Paying particular attention to the 18 suicides in the last half of 2012, Hughes found that 61 percent of them were preventable. And he said rigor mortis had already set in when 38.8 percent of the bodies were found, which means they had remained undiscovered for two to four hours.
Corrections officials say they’ve since made major strides in suicide prevention by keeping closer tabs on inmates and keeping suicide tools out of their hands. The state’s prison population has also been reduced dramatically – partly because of more lenient sentencing laws – and the system was ahead of schedule in meeting the judges’ orders that it cut the number of prisoners to 137.5 percent of design capacity.
So far this year, 19 inmates have killed themselves in California prisons, according to the corrections department. That compares to 23 in 2014 and 30 in 2013.
“CDCR is committed to reducing the frequency of suicides within its institutions as much as reasonably possible, and its suicide prevention methods appear to be having a positive impact,” the corrections department’s Callison said in an emailed response to questions about the state’s efforts.
Department reports list a variety of new precautions, including a suicide risk assessment done when each person enters the system, a suicide prevention pocket guide for employees and a requirement that inmates in solitary confinement and units for the mentally ill be observed continuously.
Not everyone agrees that there is progress.
“We had hoped that this lawsuit would result in some repairs to the system so this won’t keep happening,” said Green, who steered the St. Jovite case through more than seven years of litigation. “But what happened? The answer is ‘nothing.’ ”
In her lawsuit, Lemire argued that her son’s suicide may have been preventable, and that had he lived he might very well be out of prison and earning a living.
St. Jovite grew up in Marin County and worked for years as a mechanic in an automotive repair shop his father, Gerard, owned. He also struggled with drug addiction, and he was sentenced to prison in 1989 for residential burglary, Green said.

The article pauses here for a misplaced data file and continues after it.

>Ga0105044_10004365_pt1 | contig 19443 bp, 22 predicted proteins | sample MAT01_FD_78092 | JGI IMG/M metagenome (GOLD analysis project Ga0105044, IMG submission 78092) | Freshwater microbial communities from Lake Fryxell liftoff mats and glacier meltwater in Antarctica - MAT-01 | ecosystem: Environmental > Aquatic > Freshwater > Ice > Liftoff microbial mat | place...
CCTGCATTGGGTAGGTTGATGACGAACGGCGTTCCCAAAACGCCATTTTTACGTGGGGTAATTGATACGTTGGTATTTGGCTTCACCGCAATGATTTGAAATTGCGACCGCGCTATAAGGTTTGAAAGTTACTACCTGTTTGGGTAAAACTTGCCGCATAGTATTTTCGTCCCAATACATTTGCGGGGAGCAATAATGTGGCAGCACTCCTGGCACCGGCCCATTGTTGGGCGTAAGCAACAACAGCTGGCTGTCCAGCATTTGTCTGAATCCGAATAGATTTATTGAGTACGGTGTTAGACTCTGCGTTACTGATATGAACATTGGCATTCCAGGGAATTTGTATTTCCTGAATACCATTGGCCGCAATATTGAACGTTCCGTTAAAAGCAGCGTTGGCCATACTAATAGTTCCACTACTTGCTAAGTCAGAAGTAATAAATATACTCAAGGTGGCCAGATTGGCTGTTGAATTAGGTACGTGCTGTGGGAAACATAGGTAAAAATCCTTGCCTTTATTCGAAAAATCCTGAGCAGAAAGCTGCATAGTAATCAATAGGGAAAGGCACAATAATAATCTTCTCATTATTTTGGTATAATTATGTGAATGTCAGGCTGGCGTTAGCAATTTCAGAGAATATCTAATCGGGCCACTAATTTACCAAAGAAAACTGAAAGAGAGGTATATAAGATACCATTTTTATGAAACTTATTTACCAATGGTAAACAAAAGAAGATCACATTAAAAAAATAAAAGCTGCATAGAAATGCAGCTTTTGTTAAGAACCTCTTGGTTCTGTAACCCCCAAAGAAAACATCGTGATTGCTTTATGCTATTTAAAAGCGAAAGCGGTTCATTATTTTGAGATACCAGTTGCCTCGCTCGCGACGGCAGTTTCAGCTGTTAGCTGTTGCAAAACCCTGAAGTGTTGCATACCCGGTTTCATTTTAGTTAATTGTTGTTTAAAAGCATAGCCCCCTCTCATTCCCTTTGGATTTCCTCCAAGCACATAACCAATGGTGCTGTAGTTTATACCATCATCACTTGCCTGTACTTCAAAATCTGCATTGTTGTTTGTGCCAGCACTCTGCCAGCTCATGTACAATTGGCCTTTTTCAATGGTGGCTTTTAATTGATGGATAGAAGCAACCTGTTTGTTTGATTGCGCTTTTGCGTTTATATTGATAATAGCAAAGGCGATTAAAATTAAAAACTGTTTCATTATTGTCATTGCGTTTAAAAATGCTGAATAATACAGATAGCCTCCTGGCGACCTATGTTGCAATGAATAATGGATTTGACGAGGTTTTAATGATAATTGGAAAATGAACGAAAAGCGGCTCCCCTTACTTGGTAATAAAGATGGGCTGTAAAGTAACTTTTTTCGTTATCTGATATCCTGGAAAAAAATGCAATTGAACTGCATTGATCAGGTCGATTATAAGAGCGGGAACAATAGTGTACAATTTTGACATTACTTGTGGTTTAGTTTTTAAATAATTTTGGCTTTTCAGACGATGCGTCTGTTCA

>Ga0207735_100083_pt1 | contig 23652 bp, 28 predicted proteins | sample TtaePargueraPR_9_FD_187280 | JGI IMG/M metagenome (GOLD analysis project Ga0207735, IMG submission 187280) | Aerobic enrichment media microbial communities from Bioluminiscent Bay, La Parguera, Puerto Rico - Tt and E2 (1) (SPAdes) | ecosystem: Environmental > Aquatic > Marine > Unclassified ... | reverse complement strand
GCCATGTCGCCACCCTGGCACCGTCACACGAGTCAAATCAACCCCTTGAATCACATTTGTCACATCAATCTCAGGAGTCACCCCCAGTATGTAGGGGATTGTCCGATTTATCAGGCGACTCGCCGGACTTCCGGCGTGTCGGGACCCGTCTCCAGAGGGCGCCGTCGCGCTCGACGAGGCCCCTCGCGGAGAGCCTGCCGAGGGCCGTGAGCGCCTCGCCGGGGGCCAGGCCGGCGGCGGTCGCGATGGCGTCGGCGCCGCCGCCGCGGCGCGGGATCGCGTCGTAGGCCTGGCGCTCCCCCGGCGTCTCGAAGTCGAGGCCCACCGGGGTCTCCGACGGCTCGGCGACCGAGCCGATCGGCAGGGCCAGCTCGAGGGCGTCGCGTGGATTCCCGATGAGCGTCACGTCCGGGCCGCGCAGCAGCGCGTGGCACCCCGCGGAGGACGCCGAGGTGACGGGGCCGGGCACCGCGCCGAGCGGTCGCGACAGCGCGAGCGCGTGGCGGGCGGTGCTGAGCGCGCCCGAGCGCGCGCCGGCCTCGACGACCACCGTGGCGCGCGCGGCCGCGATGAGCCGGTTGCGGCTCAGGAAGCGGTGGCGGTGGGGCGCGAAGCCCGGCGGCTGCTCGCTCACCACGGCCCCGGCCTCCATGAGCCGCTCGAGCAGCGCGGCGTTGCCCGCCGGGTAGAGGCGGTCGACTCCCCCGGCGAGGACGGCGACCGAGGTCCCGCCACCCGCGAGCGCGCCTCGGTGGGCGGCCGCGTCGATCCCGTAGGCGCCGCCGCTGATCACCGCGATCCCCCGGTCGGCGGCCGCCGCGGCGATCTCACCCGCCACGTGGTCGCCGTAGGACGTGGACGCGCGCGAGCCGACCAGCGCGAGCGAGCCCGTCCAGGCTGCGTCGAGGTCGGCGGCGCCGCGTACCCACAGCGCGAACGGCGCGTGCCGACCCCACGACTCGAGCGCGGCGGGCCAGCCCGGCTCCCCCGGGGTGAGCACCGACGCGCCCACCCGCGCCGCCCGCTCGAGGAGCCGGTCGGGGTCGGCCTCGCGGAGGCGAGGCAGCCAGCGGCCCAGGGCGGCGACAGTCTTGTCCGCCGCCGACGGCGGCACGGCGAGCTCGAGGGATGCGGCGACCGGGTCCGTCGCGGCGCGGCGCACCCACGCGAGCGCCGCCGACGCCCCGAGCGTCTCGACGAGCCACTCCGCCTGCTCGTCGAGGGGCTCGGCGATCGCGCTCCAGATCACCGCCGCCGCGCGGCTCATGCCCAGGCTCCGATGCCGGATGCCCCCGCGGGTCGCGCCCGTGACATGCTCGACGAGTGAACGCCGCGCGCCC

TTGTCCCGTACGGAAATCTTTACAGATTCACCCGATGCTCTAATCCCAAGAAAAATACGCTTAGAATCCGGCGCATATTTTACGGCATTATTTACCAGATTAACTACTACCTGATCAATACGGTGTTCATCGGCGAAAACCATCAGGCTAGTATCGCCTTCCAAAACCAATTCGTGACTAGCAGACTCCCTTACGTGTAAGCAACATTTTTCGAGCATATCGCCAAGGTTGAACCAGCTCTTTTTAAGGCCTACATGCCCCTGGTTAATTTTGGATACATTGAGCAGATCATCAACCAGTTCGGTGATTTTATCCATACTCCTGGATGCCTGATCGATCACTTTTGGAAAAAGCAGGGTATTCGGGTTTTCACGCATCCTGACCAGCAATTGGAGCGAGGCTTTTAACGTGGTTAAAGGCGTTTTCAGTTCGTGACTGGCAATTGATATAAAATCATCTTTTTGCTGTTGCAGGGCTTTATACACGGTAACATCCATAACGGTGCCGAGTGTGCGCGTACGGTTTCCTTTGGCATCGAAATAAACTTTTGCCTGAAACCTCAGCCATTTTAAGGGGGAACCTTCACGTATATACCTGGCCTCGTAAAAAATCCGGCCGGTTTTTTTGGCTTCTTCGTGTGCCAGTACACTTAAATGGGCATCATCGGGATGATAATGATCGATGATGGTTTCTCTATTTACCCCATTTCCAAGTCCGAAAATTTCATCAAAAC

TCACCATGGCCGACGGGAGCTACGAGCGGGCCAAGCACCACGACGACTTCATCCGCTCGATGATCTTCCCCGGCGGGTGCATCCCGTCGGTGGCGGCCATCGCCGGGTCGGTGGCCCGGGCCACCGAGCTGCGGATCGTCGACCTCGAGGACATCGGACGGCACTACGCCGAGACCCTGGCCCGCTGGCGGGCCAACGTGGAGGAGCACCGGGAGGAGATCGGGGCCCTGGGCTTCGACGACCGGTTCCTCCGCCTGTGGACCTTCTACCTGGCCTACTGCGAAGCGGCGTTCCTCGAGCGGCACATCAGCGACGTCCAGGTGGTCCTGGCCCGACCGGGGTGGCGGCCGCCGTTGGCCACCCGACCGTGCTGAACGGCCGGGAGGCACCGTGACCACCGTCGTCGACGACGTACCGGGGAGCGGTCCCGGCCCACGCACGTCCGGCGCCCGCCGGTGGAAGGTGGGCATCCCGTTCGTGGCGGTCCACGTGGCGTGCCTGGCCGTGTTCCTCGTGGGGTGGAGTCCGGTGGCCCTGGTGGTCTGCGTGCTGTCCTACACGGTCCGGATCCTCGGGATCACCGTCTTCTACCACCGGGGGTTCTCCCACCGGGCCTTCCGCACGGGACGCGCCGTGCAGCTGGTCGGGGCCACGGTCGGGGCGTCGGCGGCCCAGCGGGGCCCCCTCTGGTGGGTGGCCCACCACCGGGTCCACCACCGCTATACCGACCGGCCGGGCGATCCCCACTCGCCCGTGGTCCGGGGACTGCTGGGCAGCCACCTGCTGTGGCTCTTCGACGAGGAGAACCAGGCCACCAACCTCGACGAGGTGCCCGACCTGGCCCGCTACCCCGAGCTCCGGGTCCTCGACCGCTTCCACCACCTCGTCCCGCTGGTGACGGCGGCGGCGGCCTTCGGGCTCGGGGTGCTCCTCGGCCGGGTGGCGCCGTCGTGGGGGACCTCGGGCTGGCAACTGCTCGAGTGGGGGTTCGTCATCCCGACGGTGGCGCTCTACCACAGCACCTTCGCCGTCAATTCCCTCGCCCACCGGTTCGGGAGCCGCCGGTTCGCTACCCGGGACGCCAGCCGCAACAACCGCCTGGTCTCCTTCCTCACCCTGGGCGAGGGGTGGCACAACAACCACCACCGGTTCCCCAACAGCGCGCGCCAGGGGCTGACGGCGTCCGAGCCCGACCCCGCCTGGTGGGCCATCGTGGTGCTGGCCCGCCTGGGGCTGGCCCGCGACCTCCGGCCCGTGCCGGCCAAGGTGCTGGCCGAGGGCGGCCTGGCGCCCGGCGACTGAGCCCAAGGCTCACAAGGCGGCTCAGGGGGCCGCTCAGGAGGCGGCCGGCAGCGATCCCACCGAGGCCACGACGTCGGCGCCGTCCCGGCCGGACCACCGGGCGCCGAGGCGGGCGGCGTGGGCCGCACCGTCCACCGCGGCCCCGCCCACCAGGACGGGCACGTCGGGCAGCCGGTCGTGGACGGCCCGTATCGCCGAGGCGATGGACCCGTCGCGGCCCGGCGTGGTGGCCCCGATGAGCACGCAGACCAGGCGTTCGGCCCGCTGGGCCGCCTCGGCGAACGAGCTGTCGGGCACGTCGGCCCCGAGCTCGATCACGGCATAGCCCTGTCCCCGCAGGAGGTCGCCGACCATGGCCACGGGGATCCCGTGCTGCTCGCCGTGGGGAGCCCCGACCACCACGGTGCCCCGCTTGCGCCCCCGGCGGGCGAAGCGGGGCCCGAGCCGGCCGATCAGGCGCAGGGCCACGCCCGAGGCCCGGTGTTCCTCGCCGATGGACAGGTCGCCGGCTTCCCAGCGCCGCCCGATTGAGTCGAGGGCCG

In 1991, after undergoing drug rehabilitation while in custody, he was released and went back to work in the shop for eight years, managing the business and its finances until he relapsed in 1999 and was arrested for possession of about 5 grams of methamphetamine.
St. Jovite was sentenced to 25 years to life under what was then the nation’s toughest “three strikes” law. His first strike, 20 years before, was also for residential burglary, Green said.
“He, like many other low-level offenders sentenced under the three-strikes law, (committed) suicide after the state failed to recall the three-strikes laws,” Green said.
By 2012, California voters’ views were evolving on crime, and the state’s overcrowded prisons had become a widely publicized cause of unconstitutional health care for inmates. A three-strikes reform initiative passed that year, reducing sentences for inmates whose most recent strike was not a violent or serious felony.
Two years later, voters went further, approving Proposition 47, which reduced several crimes from felonies to misdemeanors.
The result of those votes meant that St. Jovite’s 1989 conviction and his methamphetamine case would have been converted to misdemeanors, and he would have been out of prison no later than last Jan. 1, Green said.
Lemire and Green said St. Jovite would have been welcomed back to the repair shop once owned by his father, who sold it after his son went to prison on what amounted to a life sentence. They said he was a valued asset at the shop, so skilled at repairing vehicle air conditioners that every dealership in San Rafael sent their cars in need of such repairs to him.
To CDCR officials and their attorneys, however, “he was worthless,” Green said. “The state actually took the position that he had been in prison so many years that his knowledge of cars had lapsed and he wasn’t employable. That just wasn’t true. During the years he was gone, air conditioning in cars had not changed.
“He was a productive citizen before, and he would have been again.”